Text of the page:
In an area with mixed results so far, the partnership hopes to de-risk the Cretaceous play through drilling 6507/4-1.
ConocoPhillips Skandinavia AS and partner PGNiG Upstream Norway (35%) have spudded well 6507/4-1 in an attempt to find hydrocarbons in Cretaceous reservoirs. It is the first exploration well in production licence 1009.
The well is just two kilometres north of the Victoria discovery, which is also under licence by ConocoPhillips. Discovery HPHT well 6506/6-1 was drilled in 2000 by Mobil and found dry gas with 10% CO2 in the Middle and Lower Jurassic Garn, Ile, Tofte, Tilje and Åre Formations, and was once regarded as one of the largest undeveloped discoveries on the Norwegian Continental Shelf.
Preparations were made to perform a DST in 6506/6-1, but after setting and cementing the liner, gas was detected during circulations which indicated leak from somewhere behind the liner. It proved impossible to find the leak or seal the liner and a decision was made to abandon the test.
In 2009, Total drilled appraisal well 6506/9-1 to further evaluate the Victoria discovery but did not further develop the field due to poor reservoir properties and high CO2 content.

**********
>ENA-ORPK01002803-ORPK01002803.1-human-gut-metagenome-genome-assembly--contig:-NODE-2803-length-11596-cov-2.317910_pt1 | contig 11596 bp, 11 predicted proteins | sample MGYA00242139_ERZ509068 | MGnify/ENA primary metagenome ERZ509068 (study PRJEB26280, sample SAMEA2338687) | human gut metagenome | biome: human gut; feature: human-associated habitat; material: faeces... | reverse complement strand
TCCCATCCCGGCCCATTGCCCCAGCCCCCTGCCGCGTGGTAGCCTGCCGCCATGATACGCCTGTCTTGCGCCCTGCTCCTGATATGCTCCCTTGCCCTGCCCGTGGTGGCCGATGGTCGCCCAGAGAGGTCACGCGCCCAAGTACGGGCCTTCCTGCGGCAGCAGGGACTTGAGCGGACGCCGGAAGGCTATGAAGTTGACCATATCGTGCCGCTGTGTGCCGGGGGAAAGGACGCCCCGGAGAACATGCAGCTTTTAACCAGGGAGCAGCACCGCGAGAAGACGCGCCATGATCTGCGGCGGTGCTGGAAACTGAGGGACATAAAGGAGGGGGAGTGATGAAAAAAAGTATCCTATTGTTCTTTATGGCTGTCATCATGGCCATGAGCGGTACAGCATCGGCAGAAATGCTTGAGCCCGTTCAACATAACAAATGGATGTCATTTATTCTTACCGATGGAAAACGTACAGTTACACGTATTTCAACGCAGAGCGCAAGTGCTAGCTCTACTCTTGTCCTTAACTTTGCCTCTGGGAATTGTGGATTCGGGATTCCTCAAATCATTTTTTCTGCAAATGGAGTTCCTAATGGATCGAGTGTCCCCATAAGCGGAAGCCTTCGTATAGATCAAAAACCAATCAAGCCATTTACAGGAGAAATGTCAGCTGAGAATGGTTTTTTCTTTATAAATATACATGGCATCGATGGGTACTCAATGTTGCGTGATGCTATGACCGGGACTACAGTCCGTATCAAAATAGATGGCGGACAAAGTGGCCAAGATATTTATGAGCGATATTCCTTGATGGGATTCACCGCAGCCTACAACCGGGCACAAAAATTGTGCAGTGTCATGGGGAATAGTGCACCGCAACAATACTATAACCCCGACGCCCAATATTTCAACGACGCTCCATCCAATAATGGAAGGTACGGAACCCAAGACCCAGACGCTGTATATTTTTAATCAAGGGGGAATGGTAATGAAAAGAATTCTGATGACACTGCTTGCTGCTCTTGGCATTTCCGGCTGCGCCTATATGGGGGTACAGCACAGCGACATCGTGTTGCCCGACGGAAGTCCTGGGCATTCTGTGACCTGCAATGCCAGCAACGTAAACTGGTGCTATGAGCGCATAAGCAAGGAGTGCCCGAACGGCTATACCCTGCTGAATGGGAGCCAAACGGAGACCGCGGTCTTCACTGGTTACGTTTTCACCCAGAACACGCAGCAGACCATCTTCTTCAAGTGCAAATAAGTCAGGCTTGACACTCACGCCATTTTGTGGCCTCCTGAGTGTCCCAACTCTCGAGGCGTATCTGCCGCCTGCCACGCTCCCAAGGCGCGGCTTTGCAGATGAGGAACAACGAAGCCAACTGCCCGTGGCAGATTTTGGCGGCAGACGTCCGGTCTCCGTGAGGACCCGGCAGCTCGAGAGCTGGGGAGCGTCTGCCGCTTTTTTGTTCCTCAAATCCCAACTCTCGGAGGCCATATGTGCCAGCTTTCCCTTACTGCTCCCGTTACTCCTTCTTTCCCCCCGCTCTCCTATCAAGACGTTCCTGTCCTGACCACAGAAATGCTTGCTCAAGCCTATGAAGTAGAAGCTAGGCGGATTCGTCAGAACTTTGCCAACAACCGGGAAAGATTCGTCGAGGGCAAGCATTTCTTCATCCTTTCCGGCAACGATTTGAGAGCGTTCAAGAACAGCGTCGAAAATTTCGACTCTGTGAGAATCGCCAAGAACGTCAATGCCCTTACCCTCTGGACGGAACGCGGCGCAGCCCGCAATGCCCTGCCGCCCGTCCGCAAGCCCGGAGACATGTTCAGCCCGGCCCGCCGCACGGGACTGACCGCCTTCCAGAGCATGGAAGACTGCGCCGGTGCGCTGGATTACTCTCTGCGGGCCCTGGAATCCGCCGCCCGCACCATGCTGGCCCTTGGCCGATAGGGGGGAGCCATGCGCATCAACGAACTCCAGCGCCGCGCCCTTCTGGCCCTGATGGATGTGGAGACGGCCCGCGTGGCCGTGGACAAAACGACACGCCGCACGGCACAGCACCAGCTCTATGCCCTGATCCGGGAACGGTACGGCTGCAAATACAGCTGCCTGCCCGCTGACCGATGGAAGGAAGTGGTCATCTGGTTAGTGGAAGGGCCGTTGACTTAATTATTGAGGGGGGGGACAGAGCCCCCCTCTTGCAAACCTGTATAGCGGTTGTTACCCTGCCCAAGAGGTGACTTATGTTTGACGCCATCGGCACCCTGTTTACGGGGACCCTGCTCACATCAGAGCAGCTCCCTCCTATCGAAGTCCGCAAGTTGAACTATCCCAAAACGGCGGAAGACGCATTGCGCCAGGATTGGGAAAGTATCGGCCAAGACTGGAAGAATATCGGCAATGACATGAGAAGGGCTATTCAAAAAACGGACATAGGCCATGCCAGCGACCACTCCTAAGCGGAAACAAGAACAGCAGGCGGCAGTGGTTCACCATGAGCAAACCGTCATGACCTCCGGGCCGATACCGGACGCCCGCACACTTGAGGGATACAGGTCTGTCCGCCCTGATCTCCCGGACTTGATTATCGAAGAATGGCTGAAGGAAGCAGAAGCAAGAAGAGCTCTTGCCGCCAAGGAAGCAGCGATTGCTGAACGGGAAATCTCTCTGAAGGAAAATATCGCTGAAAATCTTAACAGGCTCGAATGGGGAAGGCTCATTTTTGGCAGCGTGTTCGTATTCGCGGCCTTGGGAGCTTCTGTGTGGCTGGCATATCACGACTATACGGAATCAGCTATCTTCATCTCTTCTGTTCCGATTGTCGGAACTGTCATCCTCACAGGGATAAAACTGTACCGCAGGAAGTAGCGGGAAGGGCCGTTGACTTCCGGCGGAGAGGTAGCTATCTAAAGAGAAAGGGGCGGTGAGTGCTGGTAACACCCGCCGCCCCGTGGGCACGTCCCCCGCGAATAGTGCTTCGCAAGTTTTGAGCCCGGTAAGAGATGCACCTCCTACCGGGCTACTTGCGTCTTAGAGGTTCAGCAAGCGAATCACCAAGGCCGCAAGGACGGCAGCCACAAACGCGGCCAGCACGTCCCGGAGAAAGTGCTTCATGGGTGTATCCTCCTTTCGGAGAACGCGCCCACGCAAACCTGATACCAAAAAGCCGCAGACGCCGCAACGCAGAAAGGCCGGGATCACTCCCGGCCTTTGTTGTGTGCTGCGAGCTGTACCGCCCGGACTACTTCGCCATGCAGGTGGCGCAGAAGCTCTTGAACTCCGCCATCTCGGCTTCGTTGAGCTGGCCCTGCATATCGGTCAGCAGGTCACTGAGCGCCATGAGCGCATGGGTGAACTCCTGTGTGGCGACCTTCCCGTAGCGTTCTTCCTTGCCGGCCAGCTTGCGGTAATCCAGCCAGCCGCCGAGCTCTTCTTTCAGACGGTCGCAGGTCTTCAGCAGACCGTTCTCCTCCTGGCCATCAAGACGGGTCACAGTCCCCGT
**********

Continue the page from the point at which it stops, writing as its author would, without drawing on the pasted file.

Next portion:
About five kilometres west of the currently drilled exploration well, Maersk drilled 6506/6-2 in 2013, targeting Upper Cretaceous sandstones of the Lysing Formation. The well encountered only one of four prognosed sands although the reservoir rocks, thickness and reservoir quality was as expected. Gross thickness was 90 metre with a net/gross of ca 0.42 with average porosity of 18%. However, the well was dry.
More recently though, Aker BP found gas in the Lysing Formation when drilling 6506/5-1S (Nidhogg) this year. The preliminary size of the discovery has been estimated to be between 6 and 15 mmboe of recoverable gas.